Olympic National Forest
Clubmoss draped in long tendrils from the branches of big leaf maples, diffuse light shimmering through a high canopy of evergreens, and an emerald carpet of mosses, ferns, lichens and tiny plants, all characterize the Olympic rain forest. Mild temperatures, summer fog, and over 145 inches (12 feet) of annual rainfall combine to create an ideal environment for the dense forests and lush undergrowth. Some of the largest Douglas fir, Sitka spruce, Western red cedar and Western hemlock are known to exist in the Olympic rain forest. Some are over 300 feet tall and over 60 feet around.
The rain forest is a never ending drama of birth, growth, death and renewal. As giant trees topple and decay, they become seed beds providing ideal nutrients and support for the next generation of trees. These "nurse logs" eventually rot away, producing a colonnade of trees standing on stilts.
Mosses grow throughout the rain forest. The mosses and lichens that drape the big leaf maple, vine maple and other trees do not kill or otherwise harm the trees, other than the occasional broken limb due to weight. In fact, the tree sends special roots from the branches to capture the moisture and nutrients collected in the moss.
The rain forest is home to more than trees and plants. Deer and elk graze on the tender shoots of lush plants. Smaller mammals such as river otter, Douglas squirrel, jumping mouse and shrews thrive in this unique rain forest environment. The dense vegetation also provides hiding cover, nesting material and food for many birds, such as the Bald Eagle and Osprey.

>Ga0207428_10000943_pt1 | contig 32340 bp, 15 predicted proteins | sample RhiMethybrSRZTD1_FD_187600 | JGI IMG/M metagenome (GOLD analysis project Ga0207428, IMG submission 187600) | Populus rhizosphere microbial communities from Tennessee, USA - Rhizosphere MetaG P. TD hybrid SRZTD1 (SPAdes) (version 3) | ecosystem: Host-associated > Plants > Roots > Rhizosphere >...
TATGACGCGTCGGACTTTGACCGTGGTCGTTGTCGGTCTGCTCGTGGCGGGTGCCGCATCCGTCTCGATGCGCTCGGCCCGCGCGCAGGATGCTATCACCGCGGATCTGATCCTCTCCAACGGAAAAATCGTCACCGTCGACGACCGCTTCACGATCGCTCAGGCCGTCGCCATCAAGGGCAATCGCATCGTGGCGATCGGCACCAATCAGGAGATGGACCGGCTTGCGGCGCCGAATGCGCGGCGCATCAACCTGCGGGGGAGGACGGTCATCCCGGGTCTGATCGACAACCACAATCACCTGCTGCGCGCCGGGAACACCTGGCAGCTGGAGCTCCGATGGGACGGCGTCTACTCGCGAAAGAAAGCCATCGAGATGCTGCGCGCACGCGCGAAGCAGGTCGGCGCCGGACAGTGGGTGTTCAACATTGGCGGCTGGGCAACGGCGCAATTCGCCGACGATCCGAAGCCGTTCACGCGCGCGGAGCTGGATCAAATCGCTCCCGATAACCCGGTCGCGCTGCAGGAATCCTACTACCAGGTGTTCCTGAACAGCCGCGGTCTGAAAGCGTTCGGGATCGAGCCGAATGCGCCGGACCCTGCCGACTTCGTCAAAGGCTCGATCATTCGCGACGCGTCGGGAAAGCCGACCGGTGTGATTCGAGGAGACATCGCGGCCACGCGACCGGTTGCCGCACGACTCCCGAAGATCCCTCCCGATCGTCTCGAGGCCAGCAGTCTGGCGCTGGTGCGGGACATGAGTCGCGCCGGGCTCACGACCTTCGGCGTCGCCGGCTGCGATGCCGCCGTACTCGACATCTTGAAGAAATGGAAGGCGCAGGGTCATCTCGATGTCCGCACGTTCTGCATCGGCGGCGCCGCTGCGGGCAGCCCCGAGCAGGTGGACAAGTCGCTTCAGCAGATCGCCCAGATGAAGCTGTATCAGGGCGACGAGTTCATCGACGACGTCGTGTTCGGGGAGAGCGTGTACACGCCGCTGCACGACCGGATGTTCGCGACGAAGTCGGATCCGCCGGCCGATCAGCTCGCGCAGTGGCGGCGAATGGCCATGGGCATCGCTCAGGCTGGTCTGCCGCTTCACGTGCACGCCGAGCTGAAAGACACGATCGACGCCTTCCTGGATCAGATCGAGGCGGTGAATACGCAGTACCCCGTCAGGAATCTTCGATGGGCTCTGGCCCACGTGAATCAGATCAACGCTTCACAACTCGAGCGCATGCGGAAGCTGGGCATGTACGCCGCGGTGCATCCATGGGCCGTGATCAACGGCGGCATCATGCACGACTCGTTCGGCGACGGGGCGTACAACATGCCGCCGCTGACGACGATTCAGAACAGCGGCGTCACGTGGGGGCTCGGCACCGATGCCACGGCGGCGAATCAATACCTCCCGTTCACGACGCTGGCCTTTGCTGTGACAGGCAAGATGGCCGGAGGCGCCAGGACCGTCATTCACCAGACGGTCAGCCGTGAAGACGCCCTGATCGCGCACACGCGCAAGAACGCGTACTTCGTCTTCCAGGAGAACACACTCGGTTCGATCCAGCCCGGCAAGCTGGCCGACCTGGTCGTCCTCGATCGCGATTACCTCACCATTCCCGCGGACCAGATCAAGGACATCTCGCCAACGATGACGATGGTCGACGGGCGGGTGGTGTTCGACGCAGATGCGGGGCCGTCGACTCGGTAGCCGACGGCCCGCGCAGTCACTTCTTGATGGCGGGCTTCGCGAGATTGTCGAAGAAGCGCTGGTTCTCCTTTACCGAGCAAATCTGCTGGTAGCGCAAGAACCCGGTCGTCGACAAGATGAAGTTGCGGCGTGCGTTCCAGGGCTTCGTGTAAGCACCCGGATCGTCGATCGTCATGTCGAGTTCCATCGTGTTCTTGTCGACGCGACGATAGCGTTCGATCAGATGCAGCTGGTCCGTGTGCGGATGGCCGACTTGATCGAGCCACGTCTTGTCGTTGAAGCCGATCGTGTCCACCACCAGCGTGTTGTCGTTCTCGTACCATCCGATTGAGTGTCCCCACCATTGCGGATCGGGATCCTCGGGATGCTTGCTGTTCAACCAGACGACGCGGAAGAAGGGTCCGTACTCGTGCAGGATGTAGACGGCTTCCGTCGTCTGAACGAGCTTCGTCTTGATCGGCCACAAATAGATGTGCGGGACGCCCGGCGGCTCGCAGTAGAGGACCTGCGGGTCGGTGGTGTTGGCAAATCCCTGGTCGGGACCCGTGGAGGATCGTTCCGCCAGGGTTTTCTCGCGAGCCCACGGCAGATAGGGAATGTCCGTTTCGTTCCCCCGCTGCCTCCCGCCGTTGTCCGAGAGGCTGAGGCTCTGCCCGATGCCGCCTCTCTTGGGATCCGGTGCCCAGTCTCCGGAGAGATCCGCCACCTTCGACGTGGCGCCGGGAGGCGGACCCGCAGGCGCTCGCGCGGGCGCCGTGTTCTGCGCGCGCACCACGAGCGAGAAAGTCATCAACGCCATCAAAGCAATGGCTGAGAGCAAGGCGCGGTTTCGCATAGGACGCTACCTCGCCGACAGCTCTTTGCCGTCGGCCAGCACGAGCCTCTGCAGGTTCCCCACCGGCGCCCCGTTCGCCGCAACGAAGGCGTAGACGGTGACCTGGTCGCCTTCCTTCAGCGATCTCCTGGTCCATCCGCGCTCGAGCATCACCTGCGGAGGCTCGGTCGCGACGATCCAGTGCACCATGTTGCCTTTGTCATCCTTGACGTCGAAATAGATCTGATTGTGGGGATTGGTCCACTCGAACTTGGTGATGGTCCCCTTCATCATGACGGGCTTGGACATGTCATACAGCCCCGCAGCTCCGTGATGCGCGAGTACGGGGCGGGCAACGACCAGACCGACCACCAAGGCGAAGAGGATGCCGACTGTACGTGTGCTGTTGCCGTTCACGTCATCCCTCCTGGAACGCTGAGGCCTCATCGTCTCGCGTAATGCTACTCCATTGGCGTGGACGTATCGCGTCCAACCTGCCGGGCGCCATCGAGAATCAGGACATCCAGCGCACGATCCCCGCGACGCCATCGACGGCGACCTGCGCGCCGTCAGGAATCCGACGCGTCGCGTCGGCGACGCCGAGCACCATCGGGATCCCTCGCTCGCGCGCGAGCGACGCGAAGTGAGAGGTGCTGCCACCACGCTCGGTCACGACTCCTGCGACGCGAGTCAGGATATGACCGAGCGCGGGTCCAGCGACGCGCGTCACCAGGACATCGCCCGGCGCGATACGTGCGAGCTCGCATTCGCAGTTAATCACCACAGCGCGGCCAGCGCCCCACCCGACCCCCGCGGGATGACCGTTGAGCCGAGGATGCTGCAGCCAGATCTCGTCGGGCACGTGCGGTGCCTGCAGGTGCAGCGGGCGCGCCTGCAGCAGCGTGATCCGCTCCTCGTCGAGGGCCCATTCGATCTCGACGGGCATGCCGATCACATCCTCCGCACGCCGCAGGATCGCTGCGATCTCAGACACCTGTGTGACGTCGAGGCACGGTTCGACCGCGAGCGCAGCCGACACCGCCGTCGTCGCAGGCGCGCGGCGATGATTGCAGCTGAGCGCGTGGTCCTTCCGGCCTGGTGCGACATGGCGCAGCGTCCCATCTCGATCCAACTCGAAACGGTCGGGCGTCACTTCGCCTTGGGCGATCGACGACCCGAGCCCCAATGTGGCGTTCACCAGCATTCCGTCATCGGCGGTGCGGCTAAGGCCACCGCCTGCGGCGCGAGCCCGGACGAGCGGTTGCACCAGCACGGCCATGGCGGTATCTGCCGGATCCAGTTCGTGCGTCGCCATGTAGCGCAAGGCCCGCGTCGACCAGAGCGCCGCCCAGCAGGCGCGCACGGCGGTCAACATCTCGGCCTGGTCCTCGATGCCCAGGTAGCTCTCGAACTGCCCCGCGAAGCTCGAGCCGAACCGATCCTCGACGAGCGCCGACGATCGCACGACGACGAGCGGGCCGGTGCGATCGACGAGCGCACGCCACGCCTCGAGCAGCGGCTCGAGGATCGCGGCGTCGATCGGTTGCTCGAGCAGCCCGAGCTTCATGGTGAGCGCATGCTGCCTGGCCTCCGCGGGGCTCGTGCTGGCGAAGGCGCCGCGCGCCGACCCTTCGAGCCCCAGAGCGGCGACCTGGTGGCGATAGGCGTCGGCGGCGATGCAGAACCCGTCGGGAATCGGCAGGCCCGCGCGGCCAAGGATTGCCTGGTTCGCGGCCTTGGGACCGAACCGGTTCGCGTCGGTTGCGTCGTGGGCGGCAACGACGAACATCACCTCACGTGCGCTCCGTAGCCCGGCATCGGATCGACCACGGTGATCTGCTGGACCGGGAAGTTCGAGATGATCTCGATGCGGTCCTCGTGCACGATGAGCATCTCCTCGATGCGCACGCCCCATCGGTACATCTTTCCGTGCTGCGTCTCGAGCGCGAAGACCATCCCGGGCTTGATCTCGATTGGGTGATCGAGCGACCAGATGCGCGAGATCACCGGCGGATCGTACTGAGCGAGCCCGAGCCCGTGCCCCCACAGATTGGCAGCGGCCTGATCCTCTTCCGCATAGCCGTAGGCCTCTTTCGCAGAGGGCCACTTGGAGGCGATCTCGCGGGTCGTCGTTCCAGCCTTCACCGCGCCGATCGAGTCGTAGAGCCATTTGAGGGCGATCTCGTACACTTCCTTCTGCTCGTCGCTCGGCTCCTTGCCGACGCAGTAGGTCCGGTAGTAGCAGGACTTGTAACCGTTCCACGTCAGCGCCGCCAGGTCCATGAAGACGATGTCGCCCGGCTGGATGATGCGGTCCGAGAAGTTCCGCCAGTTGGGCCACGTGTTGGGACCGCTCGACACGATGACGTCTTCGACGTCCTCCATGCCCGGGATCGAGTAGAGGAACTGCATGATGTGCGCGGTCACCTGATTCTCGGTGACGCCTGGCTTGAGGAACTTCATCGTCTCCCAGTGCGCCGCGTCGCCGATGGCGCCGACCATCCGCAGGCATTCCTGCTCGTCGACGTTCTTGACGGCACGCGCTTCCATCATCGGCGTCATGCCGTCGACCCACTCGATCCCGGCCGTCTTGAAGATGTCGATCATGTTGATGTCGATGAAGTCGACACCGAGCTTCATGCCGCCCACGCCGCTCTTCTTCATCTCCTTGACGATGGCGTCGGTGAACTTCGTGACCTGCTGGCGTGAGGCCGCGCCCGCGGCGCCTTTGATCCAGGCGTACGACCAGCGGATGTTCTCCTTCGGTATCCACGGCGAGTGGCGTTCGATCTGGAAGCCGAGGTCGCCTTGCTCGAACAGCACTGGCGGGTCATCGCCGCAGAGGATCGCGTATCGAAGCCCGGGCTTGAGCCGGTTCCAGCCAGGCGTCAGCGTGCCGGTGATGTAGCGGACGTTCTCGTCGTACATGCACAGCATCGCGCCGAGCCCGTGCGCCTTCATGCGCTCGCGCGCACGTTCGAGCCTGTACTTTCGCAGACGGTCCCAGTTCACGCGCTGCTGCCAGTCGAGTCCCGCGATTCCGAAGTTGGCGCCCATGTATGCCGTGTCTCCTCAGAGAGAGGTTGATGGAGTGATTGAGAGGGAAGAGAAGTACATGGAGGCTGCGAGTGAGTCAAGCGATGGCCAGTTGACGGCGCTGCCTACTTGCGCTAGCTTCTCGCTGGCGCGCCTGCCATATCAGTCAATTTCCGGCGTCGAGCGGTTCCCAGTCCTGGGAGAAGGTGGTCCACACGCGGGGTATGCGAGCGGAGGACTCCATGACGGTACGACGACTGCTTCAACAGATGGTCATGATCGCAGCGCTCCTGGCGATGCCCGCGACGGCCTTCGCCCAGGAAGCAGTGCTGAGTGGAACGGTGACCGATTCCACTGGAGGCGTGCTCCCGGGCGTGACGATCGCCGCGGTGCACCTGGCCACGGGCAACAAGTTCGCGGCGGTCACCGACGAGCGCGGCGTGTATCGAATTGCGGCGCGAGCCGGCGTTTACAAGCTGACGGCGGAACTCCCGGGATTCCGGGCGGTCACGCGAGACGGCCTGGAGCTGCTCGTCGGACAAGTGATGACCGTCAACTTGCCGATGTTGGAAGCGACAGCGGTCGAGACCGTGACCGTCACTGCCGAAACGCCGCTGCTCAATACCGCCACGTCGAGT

The Quinault Valley is one of three major drainages on the west side of the Olympic Peninsula that offers excellent opportunities to see the unique rain forest environment. The following are recommended as the best opportunities to see and experience the rain forest:
Quinault Rain Forest Nature Trail: This short 1/2-mile trail can be walked in approximately 45 minutes. Interpretive signs provide information on many rain forest features. A narrow gorge cut by a cascading stream, dense vegetation, towering trees, a bog and a nurse log are some of the interesting features seen from this trail. The nature trail can be accessed from the trailhead parking lot, located 1.4 miles from Highway 101 on the South Shore Road or 0.5 miles south of the Forest Service Ranger Station.
Quinault Loop Trail: An extended walk, deeper into the rain forest and along the shore of Lake Quinault, can be experienced by hiking the 4-mile Quinault Loop Trail. Allow 2 to 3 hours to hike this National Recreation Trail. Lake Quinault, crystal clear streams, cascading waterfalls, a cedar swamp, trees standing on stilts, and rain forest vegetation are visible along the route. The Loop Trail can be accessed from the Quinault Ranger Station, Lake Quinault Lodge, both Willaby and Falls Creek campgrounds and the Quinault Rain Forest Nature Trail parking lot.
Quinault Valley Loop Auto Tour: This loop road extends 25 miles around Lake Quinault. The road follows the north and south shores of Lake Quinault in both the National Forest and National Park. This 1 1/2-hour drive provides views of Lake Quinault, the Quinault River, Colonel Bob Wilderness, rain forest vegetation and the possibility to see Roosevelt Elk. The road is not suitable for trailers, as some portions are a single lane dirt road with pullouts.
Maple Glade Rain Forest Trail: This 1/2-mile trail is in the Olympic National Park and is adjacent to the Visitor Center on the North Shore Road. The trail provides views of rain forest vegetation, meadows and an abandoned beaver pond. Allow half an hour for this stroll through the rain forest.
Other Recreational Opportunities: The Queets and Hoh River Valleys are two other west side drainages with opportunities to walk or drive through the Olympic Rain Forest. Both of these areas are within Olympic National Park and the Hoh has an entrance fee.
The Quinault Valley also provides opportunities for camping, picnicking, boating, swimming, fishing and wilderness hiking. A special license is required to fish in Lake Quinault.
Details mentioned in this article were accurate at the time of publication